On Friday morning, owners of the Amazon Kindle e-book reader (only available in the US at the moment) woke up to discover Amazon had effectively walked into their living rooms, picked up their copies of 1984 and Animal Farm from the coffee table and left a cheque to the value of the books in their place.
It would appear an unauthorised entity made the books available to sell via the Amazon Kindle e-book store when they didn't have the rights to do so. Naturally the rights holders kicked and screamed and Amazon had no choice but to remotely delete the books and refund the money, though I think they should probably have just stopped selling the books like any other book shop would - I don't believe you can transfer the books between Kindles anyway.
The irony of this whole shenanigans is they couldn't have picked two better books to delete...
- 1984, the book which coined the phrase "big brother" in the sense that we know it today, got "big brothered"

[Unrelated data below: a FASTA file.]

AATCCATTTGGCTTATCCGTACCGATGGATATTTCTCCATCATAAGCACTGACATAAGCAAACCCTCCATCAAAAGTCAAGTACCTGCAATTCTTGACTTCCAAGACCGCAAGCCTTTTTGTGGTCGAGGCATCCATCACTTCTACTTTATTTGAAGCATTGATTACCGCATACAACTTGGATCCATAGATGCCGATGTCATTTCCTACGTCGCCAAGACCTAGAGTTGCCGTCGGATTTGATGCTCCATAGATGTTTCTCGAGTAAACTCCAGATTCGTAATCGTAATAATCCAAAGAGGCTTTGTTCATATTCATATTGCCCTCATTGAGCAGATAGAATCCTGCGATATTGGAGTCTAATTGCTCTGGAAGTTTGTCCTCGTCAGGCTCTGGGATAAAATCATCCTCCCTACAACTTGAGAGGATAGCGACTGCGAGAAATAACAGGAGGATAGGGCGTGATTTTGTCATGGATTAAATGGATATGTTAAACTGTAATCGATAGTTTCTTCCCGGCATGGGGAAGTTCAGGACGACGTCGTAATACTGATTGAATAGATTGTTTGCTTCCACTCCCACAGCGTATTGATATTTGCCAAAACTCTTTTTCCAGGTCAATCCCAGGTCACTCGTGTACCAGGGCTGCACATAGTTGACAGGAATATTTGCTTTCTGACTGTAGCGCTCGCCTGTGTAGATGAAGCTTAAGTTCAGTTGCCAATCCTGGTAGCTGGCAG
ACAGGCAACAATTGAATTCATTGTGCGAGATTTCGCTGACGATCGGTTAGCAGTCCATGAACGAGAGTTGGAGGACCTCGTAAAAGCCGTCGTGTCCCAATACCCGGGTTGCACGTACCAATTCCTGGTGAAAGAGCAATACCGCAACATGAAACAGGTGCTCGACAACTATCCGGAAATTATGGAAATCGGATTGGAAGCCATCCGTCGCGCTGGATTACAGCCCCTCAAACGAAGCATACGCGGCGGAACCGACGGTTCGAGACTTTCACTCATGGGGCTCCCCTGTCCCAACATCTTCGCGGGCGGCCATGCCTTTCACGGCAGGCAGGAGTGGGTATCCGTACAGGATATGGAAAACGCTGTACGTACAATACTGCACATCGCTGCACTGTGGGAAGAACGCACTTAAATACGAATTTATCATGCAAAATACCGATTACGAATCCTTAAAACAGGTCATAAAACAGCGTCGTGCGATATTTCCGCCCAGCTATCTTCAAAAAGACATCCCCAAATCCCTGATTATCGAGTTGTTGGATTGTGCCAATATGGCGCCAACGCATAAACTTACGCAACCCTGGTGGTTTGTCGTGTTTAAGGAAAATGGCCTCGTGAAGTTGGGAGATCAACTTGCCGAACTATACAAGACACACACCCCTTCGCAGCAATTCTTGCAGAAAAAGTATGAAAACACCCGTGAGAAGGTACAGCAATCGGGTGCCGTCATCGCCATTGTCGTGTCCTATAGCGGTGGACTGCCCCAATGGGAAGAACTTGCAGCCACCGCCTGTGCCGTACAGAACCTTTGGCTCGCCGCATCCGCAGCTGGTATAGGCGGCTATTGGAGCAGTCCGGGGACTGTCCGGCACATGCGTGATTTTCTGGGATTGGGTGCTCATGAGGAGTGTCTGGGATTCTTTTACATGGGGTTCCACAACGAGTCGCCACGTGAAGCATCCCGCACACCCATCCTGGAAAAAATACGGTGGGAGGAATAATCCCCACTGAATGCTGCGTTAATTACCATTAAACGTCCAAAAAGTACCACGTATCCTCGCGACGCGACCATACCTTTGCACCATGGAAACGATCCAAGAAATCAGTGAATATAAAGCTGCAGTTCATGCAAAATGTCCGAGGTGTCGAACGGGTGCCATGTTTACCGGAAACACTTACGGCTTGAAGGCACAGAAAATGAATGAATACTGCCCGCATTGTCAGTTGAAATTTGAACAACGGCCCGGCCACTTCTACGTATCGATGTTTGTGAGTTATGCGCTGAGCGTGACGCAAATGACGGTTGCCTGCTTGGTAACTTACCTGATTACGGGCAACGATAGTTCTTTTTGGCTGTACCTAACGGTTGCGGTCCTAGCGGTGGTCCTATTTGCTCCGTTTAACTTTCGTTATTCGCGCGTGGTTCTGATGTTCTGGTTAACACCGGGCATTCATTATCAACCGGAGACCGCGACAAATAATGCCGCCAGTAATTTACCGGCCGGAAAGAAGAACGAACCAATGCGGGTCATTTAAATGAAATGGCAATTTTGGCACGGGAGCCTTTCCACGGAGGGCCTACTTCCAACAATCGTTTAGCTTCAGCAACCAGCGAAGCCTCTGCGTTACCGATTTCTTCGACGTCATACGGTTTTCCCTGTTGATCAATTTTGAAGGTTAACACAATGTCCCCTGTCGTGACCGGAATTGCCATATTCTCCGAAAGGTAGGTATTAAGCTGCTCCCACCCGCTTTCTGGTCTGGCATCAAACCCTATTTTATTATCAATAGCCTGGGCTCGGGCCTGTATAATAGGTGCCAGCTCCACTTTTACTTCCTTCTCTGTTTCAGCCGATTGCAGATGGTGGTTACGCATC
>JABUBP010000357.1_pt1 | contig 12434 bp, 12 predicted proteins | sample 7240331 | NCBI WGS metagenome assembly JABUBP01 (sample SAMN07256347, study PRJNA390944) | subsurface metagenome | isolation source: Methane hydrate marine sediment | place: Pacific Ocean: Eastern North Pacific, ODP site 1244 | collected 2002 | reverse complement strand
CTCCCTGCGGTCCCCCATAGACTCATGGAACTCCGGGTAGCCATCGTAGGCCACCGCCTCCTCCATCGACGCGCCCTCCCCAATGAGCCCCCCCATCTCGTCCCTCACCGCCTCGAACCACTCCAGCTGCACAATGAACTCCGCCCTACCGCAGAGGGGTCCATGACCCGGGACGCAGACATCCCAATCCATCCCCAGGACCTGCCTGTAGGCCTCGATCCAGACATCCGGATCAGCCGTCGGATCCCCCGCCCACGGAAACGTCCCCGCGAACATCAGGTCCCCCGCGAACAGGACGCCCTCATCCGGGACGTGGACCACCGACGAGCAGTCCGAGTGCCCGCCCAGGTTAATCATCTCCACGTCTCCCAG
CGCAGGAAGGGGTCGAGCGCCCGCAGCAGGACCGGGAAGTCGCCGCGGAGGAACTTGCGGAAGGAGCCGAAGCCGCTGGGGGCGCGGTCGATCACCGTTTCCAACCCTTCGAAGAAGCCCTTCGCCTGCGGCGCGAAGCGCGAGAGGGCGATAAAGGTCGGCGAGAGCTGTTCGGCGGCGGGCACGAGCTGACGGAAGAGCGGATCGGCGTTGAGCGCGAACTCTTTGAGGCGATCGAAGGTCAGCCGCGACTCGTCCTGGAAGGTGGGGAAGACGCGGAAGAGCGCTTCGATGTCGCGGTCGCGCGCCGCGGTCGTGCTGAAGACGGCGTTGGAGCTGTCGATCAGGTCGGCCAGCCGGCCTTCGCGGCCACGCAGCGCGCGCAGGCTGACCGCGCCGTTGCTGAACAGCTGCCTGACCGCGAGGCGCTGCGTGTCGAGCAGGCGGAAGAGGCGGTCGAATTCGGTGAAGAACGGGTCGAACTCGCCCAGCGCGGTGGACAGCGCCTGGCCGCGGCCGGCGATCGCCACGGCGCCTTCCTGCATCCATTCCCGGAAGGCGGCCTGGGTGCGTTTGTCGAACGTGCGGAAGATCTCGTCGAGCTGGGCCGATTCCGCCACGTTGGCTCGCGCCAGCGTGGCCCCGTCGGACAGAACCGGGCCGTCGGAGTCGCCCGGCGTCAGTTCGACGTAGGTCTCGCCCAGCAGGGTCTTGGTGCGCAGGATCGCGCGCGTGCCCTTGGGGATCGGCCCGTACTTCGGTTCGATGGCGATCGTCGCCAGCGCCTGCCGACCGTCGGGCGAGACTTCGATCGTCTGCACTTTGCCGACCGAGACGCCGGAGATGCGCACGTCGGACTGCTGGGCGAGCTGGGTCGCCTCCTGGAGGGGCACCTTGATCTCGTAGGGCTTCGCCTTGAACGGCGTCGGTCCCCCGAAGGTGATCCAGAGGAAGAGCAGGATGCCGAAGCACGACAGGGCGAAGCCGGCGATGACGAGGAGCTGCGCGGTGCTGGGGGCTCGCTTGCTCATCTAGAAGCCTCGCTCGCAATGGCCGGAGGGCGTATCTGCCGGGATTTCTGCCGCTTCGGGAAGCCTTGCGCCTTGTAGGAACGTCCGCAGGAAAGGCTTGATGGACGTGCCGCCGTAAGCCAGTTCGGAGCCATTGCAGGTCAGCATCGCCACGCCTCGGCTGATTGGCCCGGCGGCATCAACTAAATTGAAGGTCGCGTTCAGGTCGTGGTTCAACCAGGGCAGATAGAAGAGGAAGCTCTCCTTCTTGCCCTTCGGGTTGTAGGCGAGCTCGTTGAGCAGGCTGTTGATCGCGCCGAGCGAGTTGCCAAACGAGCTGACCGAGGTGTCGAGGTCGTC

- Animal Farm, in which Squealer reduced all the commandments into one law, the now famous quote: "All animals are equal, but some animals are more equal than others", got "Animal Farmed" - both books are now in the public domain (ie their copyright has expired) in some countries (eg Canada, Russia, and Australia), but not in others (the US and the EU).
I quite like the idea of e-book readers, however I'm not keen on the idea that someone like Amazon can come along and unilaterally "unsell" me a book. Amazon has promised they'll never do this again, but sadly they've set a precedent and so I wouldn't hold my breath. If I do ever get an ebook reader, I'm certainly not going to get something quite so closely tied to a single reseller.